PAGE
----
Costing the possibilities
The question that enters into most of these discussions is “How much will this cost me?” Last September at the Outdoor Farm Show, the Dot A-U1 platform was listed at US$260,000, and Saik says the pushback on the price has been minimal. In Western Canada, the key determinant is whether a farm can operate more than one Dot and be cost-effective. In Eastern Canada, one Dot platform is expected to fit operations in the 2,000- to 2,500-acre range.
The economic drivers will be numerous, adds Saik, and DOT Technology will be working to compare its systems, including the Pattison Connect sprayer with existing technologies, and the capital expenditure calculations. It’s believed they are $100,000 cheaper than using a high-clearance sprayer.
“The second piece of the puzzle is that operationally, Dot only consumes about 4.7 gallons of diesel fuel per hour,” says Saik. “A third component is that you don’t have a person to drive the sprayer and a fourth is that we believe compaction is less.”
Those factors are to be tested in 2020, particularly the compaction issue since the Dot system weighs 42,000 to 44,000 pounds fully loaded, meaning it’s as much as 12,000 pounds lighter than a high-clearance sprayer.
Yet despite the savings and potential for improving soil health, the biggest challenge with robotic weed management might be convincing a grower that they can trust GPS signalling technology and thus be willing to relinquish some level of control.
“It’ll happen over time, but right now, you can’t blame the marketplace for being skeptical,” says Saik, conceding that progress will be slow, regardless of the positive numbers. “Growers have to see it, they have to know it’s proven so we have a long ways yet. But even by summertime, we anticipate turning heads with Dot doing full-fledged field operations, seeding and spraying. It’s high tech, with high touch, but it’s years in the future.”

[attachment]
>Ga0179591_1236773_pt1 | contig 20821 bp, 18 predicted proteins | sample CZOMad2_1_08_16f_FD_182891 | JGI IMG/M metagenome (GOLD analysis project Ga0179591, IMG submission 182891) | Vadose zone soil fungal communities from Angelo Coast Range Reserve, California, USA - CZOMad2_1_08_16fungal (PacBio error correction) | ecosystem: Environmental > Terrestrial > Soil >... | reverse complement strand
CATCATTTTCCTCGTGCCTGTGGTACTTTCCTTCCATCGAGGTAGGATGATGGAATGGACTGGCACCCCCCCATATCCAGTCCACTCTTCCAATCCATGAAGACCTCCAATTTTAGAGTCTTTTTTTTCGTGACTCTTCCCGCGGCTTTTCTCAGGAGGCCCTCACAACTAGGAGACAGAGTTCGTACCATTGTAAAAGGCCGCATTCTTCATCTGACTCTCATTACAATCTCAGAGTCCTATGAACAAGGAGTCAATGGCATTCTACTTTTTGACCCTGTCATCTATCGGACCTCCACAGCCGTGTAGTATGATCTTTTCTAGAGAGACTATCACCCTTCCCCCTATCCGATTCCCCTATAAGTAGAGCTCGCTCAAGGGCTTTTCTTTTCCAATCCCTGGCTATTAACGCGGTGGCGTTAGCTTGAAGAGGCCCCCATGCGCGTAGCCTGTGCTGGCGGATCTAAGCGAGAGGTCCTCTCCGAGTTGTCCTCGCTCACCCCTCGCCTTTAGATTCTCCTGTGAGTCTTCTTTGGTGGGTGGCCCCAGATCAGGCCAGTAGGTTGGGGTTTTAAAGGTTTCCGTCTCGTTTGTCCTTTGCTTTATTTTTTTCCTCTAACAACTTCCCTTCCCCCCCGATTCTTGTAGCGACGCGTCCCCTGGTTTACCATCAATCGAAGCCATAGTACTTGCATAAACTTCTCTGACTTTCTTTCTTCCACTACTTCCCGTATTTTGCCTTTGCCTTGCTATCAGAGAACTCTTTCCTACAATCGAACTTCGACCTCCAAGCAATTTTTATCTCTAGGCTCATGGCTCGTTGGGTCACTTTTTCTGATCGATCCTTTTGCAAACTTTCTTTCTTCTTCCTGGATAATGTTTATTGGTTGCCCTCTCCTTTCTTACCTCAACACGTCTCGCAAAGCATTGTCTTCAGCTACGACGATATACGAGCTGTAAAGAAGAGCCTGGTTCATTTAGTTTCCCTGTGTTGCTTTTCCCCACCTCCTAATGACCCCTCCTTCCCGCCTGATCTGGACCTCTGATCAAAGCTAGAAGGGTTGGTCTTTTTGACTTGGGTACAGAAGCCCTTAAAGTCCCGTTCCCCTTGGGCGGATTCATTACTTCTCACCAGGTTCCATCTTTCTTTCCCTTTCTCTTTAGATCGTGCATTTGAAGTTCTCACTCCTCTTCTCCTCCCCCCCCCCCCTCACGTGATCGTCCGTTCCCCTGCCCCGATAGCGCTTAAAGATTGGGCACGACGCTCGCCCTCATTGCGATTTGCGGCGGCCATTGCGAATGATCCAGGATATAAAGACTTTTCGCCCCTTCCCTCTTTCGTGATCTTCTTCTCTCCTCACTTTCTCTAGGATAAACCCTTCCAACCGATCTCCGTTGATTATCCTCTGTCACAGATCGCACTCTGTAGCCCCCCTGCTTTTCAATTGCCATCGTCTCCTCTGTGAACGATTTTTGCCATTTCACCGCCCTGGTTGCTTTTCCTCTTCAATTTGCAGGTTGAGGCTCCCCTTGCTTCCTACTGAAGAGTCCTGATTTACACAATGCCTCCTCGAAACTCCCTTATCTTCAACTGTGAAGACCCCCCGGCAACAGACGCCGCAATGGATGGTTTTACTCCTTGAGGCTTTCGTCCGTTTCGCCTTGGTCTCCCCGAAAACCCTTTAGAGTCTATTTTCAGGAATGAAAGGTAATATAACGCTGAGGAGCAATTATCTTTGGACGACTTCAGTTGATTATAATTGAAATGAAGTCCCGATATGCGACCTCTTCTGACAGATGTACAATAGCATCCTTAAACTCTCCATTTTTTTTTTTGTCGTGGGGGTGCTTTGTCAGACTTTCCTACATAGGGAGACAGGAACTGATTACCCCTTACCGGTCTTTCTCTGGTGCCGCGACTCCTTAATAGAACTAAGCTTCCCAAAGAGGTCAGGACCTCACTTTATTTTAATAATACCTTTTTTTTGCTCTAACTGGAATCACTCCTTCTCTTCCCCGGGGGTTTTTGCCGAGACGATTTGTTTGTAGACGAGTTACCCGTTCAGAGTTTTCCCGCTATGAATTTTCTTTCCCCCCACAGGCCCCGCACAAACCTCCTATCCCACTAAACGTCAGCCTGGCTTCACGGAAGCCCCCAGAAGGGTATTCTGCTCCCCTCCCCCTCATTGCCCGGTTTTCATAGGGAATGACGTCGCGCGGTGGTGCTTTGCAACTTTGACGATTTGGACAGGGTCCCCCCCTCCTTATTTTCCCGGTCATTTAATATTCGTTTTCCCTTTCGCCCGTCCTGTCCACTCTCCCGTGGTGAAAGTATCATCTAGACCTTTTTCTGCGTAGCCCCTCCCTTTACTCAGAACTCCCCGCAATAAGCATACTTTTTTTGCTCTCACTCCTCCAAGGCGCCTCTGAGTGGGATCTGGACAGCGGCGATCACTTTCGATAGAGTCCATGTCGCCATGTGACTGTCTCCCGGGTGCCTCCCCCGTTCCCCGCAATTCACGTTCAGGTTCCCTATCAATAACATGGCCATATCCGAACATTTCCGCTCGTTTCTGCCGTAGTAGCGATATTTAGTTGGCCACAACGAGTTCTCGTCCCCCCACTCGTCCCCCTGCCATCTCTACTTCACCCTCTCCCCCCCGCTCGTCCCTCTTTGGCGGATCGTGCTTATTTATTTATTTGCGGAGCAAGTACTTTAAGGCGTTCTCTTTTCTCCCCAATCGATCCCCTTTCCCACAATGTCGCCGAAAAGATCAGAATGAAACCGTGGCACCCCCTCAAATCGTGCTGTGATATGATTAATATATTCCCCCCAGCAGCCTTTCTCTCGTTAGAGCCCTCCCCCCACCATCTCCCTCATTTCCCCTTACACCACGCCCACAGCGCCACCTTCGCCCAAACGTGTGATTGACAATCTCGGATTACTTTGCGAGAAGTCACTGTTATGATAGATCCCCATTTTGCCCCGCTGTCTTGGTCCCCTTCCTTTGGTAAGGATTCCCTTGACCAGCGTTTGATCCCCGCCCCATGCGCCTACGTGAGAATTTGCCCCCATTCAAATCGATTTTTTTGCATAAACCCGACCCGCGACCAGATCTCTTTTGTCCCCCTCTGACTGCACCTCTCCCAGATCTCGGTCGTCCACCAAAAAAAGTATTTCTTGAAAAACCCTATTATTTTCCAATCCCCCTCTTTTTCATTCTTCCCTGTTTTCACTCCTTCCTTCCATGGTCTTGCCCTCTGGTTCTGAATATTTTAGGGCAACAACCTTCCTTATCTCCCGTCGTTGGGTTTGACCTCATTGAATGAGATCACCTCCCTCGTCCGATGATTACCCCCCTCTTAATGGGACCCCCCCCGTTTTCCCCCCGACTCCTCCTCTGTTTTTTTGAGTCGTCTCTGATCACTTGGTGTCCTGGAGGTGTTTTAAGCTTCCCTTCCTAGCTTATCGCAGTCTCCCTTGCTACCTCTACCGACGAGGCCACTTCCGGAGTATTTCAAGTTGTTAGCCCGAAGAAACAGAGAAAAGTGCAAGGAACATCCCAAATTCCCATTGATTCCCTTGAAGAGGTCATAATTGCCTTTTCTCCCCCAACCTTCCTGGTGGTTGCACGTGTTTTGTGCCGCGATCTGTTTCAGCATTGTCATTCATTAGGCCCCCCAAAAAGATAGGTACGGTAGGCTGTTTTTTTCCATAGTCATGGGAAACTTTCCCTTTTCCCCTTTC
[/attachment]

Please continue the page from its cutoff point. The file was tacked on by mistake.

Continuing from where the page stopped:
More than just driving
Another person who believes in the enormous potential for robotics and advanced weed technology is Mike Cowbrough. He agrees that the capability within these systems and the benefits to growers and the industry are far-reaching. But as with the precision ag sphere of technologies, it often amounts to the same questions: How do I effectively manage my weeds, and what do I use to effectively manage them?
What’s often not being examined in the consideration for these systems and technologies is the physiology of the plants. Herbicides are the chemical means, robotics are the mechanical means, but how will the plant be controlled?
“It’s reminiscent of herbicide development and exploration in the 1940s, ’50s and ’60s,” says Cowbrough, field crops weed specialist with the Ontario Ministry of Agriculture, Food and Rural Affairs (OMAFRA). “Ultimately, it’s going to come down to who will be the best at differentiating crop from weed, and once they’re able to do that differentiation, who has the best strategy to kill the weed?”
And that encompasses two components in the robotics sphere: recognizing what is crop and what is weed. The industry is evolving and questioning whether the technology developers have spent too much time worrying about identifying weeds instead of identifying the crop. Cowbrough believes the company that can do that and combine that with an effective strategy to kill the weed will be the most successful.
“My skepticism on the artificial intelligence is that when you’re identifying plant species, you’re not only looking at them, there are lots of senses in the identification phase,” says Cowbrough. He adds there are tactile and sensory aspects in identification. “There’s no question that the technologies are getting cheaper and better and more efficient. But I do think it’s oversold, this idea that a technology can differentiate between common waterhemp and pigweed at the cotyledon stage.”
Yet Cowbrough agrees that perhaps identification of specific weed species is less of a focus than identifying how it grows and reproduces or whether it’s a vining, upright or rosette species. How they’re killed may become the primary concern, in which case the robot still needs the guidance of a person on how to effectively deal with weeds.
“There are a lot of things that conceptually make sense,” says Cowbrough. But, he adds, “There’s this idea that this going to be out in two or three years. Maybe that’s the case, but I think we’re in the early days.”